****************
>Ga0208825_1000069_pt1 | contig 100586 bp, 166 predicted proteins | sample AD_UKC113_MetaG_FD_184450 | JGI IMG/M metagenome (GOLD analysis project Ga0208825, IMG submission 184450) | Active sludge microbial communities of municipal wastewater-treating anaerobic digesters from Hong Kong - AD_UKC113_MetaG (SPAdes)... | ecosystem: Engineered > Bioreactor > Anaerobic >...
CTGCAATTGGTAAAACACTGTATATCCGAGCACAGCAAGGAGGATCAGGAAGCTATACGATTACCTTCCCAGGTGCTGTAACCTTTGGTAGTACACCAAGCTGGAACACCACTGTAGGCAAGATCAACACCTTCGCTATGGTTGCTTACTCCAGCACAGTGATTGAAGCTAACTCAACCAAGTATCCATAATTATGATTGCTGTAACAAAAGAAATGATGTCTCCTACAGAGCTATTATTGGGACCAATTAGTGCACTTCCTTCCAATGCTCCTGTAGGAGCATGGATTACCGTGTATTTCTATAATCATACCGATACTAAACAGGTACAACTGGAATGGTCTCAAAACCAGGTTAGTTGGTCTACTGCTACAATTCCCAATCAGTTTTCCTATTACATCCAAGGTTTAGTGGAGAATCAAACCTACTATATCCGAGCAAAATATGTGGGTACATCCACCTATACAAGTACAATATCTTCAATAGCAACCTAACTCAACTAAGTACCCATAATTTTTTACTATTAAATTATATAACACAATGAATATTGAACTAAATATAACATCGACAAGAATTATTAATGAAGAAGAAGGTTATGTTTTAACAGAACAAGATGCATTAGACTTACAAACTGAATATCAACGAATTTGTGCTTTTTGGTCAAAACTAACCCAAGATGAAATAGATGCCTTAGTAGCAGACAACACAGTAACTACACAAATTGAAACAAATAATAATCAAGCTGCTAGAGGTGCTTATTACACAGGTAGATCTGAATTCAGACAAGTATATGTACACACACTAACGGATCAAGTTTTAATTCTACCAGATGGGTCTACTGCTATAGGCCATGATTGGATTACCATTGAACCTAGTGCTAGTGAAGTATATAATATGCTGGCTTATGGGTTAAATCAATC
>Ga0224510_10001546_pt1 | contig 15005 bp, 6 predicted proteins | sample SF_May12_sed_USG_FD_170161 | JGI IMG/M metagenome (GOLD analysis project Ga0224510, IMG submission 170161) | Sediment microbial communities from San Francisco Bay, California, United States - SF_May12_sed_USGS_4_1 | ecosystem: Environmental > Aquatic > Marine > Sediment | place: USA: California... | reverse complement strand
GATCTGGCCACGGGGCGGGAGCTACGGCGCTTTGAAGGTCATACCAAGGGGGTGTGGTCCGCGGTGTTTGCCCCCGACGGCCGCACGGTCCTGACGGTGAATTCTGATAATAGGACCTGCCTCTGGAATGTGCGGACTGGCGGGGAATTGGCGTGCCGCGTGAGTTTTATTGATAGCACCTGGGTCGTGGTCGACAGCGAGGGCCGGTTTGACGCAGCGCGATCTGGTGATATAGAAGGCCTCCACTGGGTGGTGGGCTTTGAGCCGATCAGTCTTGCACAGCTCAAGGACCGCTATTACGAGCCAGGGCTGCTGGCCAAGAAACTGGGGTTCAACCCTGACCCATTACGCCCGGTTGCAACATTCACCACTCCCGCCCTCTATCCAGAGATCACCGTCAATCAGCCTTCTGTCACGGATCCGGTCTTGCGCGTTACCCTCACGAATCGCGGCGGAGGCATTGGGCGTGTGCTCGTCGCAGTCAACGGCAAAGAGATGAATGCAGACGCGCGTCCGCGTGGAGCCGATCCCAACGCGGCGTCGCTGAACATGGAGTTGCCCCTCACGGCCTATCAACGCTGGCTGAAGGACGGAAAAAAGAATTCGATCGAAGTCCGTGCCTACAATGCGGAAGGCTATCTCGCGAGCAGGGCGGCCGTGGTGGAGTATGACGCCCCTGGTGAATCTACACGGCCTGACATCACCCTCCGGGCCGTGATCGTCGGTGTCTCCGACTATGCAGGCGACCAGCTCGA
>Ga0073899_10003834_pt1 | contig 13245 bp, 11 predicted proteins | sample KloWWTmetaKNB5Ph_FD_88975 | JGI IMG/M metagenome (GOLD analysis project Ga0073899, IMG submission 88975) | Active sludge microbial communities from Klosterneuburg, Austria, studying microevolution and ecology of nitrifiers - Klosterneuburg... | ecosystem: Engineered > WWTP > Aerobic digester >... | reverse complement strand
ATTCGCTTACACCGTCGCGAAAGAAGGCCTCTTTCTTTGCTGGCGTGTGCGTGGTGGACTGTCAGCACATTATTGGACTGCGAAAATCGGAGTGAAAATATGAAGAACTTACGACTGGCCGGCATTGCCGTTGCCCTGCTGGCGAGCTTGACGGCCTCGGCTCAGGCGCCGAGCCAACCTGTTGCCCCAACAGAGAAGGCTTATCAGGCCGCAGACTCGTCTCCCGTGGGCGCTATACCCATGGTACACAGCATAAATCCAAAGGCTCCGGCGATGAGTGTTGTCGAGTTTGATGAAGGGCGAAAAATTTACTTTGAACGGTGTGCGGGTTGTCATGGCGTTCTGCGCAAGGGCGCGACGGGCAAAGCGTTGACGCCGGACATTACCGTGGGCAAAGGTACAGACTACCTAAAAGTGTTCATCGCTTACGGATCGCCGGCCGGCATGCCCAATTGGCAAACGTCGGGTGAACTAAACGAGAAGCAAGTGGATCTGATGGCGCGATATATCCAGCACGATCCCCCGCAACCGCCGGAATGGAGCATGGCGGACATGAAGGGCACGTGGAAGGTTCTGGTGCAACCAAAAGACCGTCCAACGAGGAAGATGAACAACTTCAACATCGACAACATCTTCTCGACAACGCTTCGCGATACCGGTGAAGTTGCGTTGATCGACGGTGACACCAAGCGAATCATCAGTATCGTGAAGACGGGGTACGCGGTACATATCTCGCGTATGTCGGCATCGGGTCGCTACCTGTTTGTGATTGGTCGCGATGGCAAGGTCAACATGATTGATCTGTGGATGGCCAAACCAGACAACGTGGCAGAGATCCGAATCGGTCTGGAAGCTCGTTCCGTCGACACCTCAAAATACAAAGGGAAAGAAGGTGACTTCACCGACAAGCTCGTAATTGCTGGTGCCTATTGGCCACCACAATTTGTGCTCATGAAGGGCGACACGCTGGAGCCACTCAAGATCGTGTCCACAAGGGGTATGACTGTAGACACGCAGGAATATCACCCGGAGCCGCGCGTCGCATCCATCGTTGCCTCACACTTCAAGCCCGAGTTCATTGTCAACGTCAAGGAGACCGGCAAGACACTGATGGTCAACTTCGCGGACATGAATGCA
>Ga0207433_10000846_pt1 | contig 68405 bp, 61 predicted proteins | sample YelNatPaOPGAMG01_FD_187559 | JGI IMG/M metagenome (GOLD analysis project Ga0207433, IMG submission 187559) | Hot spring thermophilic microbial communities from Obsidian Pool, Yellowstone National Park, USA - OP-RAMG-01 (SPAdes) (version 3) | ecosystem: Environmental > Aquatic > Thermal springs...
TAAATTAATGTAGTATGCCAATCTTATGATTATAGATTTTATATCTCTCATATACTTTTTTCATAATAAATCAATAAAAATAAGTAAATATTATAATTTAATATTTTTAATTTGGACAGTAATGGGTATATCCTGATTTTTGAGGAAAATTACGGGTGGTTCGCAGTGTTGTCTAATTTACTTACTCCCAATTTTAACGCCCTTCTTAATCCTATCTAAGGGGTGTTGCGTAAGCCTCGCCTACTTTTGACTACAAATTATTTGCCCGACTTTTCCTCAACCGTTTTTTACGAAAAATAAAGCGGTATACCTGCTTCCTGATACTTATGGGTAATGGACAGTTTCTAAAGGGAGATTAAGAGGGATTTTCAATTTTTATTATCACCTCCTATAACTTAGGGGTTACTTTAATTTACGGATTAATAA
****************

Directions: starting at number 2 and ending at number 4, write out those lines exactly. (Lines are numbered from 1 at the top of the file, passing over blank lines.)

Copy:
CTGCAATTGGTAAAACACTGTATATCCGAGCACAGCAAGGAGGATCAGGAAGCTATACGATTACCTTCCCAGGTGCTGTAACCTTTGGTAGTACACCAAGCTGGAACACCACTGTAGGCAAGATCAACACCTTCGCTATGGTTGCTTACTCCAGCACAGTGATTGAAGCTAACTCAACCAAGTATCCATAATTATGATTGCTGTAACAAAAGAAATGATGTCTCCTACAGAGCTATTATTGGGACCAATTAGTGCACTTCCTTCCAATGCTCCTGTAGGAGCATGGATTACCGTGTATTTCTATAATCATACCGATACTAAACAGGTACAACTGGAATGGTCTCAAAACCAGGTTAGTTGGTCTACTGCTACAATTCCCAATCAGTTTTCCTATTACATCCAAGGTTTAGTGGAGAATCAAACCTACTATATCCGAGCAAAATATGTGGGTACATCCACCTATACAAGTACAATATCTTCAATAGCAACCTAACTCAACTAAGTACCCATAATTTTTTACTATTAAATTATATAACACAATGAATATTGAACTAAATATAACATCGACAAGAATTATTAATGAAGAAGAAGGTTATGTTTTAACAGAACAAGATGCATTAGACTTACAAACTGAATATCAACGAATTTGTGCTTTTTGGTCAAAACTAACCCAAGATGAAATAGATGCCTTAGTAGCAGACAACACAGTAACTACACAAATTGAAACAAATAATAATCAAGCTGCTAGAGGTGCTTATTACACAGGTAGATCTGAATTCAGACAAGTATATGTACACACACTAACGGATCAAGTTTTAATTCTACCAGATGGGTCTACTGCTATAGGCCATGATTGGATTACCATTGAACCTAGTGCTAGTGAAGTATATAATATGCTGGCTTATGGGTTAAATCAATC
>Ga0224510_10001546_pt1 | contig 15005 bp, 6 predicted proteins | sample SF_May12_sed_USG_FD_170161 | JGI IMG/M metagenome (GOLD analysis project Ga0224510, IMG submission 170161) | Sediment microbial communities from San Francisco Bay, California, United States - SF_May12_sed_USGS_4_1 | ecosystem: Environmental > Aquatic > Marine > Sediment | place: USA: California... | reverse complement strand
GATCTGGCCACGGGGCGGGAGCTACGGCGCTTTGAAGGTCATACCAAGGGGGTGTGGTCCGCGGTGTTTGCCCCCGACGGCCGCACGGTCCTGACGGTGAATTCTGATAATAGGACCTGCCTCTGGAATGTGCGGACTGGCGGGGAATTGGCGTGCCGCGTGAGTTTTATTGATAGCACCTGGGTCGTGGTCGACAGCGAGGGCCGGTTTGACGCAGCGCGATCTGGTGATATAGAAGGCCTCCACTGGGTGGTGGGCTTTGAGCCGATCAGTCTTGCACAGCTCAAGGACCGCTATTACGAGCCAGGGCTGCTGGCCAAGAAACTGGGGTTCAACCCTGACCCATTACGCCCGGTTGCAACATTCACCACTCCCGCCCTCTATCCAGAGATCACCGTCAATCAGCCTTCTGTCACGGATCCGGTCTTGCGCGTTACCCTCACGAATCGCGGCGGAGGCATTGGGCGTGTGCTCGTCGCAGTCAACGGCAAAGAGATGAATGCAGACGCGCGTCCGCGTGGAGCCGATCCCAACGCGGCGTCGCTGAACATGGAGTTGCCCCTCACGGCCTATCAACGCTGGCTGAAGGACGGAAAAAAGAATTCGATCGAAGTCCGTGCCTACAATGCGGAAGGCTATCTCGCGAGCAGGGCGGCCGTGGTGGAGTATGACGCCCCTGGTGAATCTACACGGCCTGACATCACCCTCCGGGCCGTGATCGTCGGTGTCTCCGACTATGCAGGCGACCAGCTCGA